Resistant starch and inulin, both prebiotics recognized for adding fiber to products, are gaining more credibility for their low-glycemic benefits. Ingredion, Inc., Westchester, Ill., is awaiting word on a health claim petition filed with the U.S. Food and Drug Administration for its high-amylose corn resistant starch, and last year the European Food Safety Authority recognized resistant starch, inulin and other non-digestible carbohydrates for their glycemic response benefits.
The regulatory movement occurs as people have reason to consider low-glycemic food options. In 2012, 29.1 million Americans, or 9.3% of the population, had diabetes, according to the American Diabetes Association.
The Ingredion petition, which is under review as a potential qualified health claim, involves the company’s Hi-Maize resistant starch and reduced risk for type 2 diabetes. Eight clinical trials showed Hi-Maize resistant starch from high-amylose corn improved insulin sensitivity or other biomarkers accepted by the F.D.A. as evidence of reduced risk of type 2 diabetes, Ingredion said.
“The claim petition is specific to the reduction in risk for type 2 diabetes and is primarily targeted for products aimed at consumers who are concerned with maintaining their glycemic health and reducing their risk of type 2 diabetes,” said Christine Pelkman, Ph.D., senior nutrition scientist and clinical research manager for Ingredion.
Hi-Maize, a white powder, may be incorporated into such food products as nutrition bars, bread, cookies, muffins and other baked foods, some cereals, pasta, shakes, smoothies and dietary supplements, Dr. Pelkman said.
Hi-Maize studies have been conducted in a range of populations over the years, including healthy populations, pre-diabetic populations and subjects with type 2 diabetes, said Lorraine Niba, Ph.D., global director, nutrition innovation for Ingredion.
Resistant starch also may come from wheat, as is the case with Fibersym RW from MGP Ingredients, Atchison, Kas. Studies at Kansas State University in Manhattan, Kas., have shown Fibersym RW, when formulated in a nutritional bar, reduces the glycemic and insulin response of healthy people as well as people with type 2 diabetes.
Arcadia Biosciences, Inc., Davis, Calif., has developed wheat lines with greater levels of resistant starch. The U.S. Patent and Trademark Office granted U.S. Patent No. 9,150,839 to Arcadia Biosciences for “Wheat with increased resistant starch levels,” the company announced Oct. 12.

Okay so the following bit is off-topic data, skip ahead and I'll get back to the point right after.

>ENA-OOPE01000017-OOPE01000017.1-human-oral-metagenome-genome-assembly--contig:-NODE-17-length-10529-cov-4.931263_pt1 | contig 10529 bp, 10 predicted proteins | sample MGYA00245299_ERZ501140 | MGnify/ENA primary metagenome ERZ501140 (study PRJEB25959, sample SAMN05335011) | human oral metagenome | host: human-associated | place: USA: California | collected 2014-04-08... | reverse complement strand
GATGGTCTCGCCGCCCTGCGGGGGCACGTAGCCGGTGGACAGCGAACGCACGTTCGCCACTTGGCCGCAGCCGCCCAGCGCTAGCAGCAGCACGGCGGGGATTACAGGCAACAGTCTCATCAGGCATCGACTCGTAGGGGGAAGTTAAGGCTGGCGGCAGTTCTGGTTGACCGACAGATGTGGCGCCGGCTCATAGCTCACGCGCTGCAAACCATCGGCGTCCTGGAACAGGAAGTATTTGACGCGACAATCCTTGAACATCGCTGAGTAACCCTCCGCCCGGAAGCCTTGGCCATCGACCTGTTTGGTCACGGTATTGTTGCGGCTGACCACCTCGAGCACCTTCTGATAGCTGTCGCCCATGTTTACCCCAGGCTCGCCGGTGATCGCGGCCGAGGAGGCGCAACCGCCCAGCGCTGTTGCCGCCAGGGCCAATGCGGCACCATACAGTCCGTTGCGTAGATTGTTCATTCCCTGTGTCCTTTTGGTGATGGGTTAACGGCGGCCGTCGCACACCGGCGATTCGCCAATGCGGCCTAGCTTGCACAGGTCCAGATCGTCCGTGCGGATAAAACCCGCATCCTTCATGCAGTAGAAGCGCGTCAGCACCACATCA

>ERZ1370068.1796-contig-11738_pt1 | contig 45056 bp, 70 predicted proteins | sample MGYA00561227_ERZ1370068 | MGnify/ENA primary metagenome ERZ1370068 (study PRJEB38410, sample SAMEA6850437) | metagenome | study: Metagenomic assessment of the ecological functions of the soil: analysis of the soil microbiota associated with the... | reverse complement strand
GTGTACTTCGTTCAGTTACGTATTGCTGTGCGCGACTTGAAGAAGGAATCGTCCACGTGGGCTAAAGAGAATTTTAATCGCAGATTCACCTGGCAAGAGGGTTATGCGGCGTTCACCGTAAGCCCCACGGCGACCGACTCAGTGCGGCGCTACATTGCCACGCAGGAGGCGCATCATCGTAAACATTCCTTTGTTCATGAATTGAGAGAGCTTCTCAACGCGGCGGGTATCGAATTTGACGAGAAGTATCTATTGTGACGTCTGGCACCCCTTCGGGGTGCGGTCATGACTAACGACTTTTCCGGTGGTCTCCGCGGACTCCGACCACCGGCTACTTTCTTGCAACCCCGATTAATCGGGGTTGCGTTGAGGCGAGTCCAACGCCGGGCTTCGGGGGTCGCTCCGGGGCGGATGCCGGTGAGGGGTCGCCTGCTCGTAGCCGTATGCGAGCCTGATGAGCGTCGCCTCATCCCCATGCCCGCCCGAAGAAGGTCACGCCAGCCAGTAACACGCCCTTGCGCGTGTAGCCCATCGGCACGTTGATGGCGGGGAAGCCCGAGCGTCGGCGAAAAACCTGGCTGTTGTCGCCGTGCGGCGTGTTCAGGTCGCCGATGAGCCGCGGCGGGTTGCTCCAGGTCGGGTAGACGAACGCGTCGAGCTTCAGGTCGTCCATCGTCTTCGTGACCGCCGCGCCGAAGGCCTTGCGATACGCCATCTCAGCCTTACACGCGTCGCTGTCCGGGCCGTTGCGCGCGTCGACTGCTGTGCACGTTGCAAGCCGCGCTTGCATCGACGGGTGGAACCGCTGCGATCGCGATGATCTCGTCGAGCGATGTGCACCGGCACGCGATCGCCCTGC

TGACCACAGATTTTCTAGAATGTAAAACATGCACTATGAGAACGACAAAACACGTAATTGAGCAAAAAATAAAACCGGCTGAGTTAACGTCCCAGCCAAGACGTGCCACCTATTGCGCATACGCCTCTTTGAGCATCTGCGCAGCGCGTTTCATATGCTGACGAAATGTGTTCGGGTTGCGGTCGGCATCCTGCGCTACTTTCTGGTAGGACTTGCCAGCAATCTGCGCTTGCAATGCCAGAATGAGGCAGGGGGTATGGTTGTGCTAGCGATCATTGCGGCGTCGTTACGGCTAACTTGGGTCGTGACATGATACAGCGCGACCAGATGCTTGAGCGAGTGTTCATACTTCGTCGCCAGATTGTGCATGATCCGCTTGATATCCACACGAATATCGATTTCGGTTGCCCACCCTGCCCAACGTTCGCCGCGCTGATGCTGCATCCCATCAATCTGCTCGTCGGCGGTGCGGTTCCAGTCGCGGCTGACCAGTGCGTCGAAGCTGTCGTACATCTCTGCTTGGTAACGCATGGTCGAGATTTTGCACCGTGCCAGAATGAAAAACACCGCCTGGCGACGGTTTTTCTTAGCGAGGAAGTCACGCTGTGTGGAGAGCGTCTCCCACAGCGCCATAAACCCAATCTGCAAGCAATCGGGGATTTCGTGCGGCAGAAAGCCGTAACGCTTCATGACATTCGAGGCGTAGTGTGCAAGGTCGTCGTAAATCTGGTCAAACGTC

Resistant starch, a form of dietary fiber, is digested more slowly than regular starch, which results in a slower release of glucose into the bloodstream, according to Arcadia Biosciences. Because of the slower release, food products made with resistant starch wheat may have a lower glycemic index.
“Because wheat is the world’s largest cultivated crop, it’s a key focus for the health-promoting benefits of resistant starch,” said Eric Rey, president and chief executive officer of Arcadia Biosciences, an agricultural technology company based in Davis.
Last year the European Food Safety Authority’s Panel on Dietetic Products, Nutrition and Allergies concluded that a cause-and-effect relationship has been established between consumption of foods and beverages containing non-digestible carbohydrates and a reduction of post-prandial glycemic responses as compared with foods and beverages containing glycemic carbohydrates.
Non-digestible carbohydrates include most dietary fibers such as inulin and oligofructose, resistant starch, and rice bran, according to Beneo, Morris Plains, N.J.
Inulin or oligofructose, a sweeter form of inulin, are found in a variety of plants. Sensus, Beneo and Cargill all offer inulin/oligofructose ingredients sourced from chicory root. Inulin was an ingredient in low-glycemic frozen desserts under the Arctic Zero brand and the Brio brand at Natural Products Expo East Sept. 17-19 in Baltimore.
Inulin, a high-fiber carbohydrate, is not broken down or digested into simple sugars by the upper digestive tract, according to Sensus. Instead, the gut microbiota in the intestinal tract ferments inulin, which means inulin does not affect blood glucose level and triggers a minimal glycemic response. Pure inulin and oligofructose have a glycemic index of about zero, which compares to 100 for glucose, according to Sensus.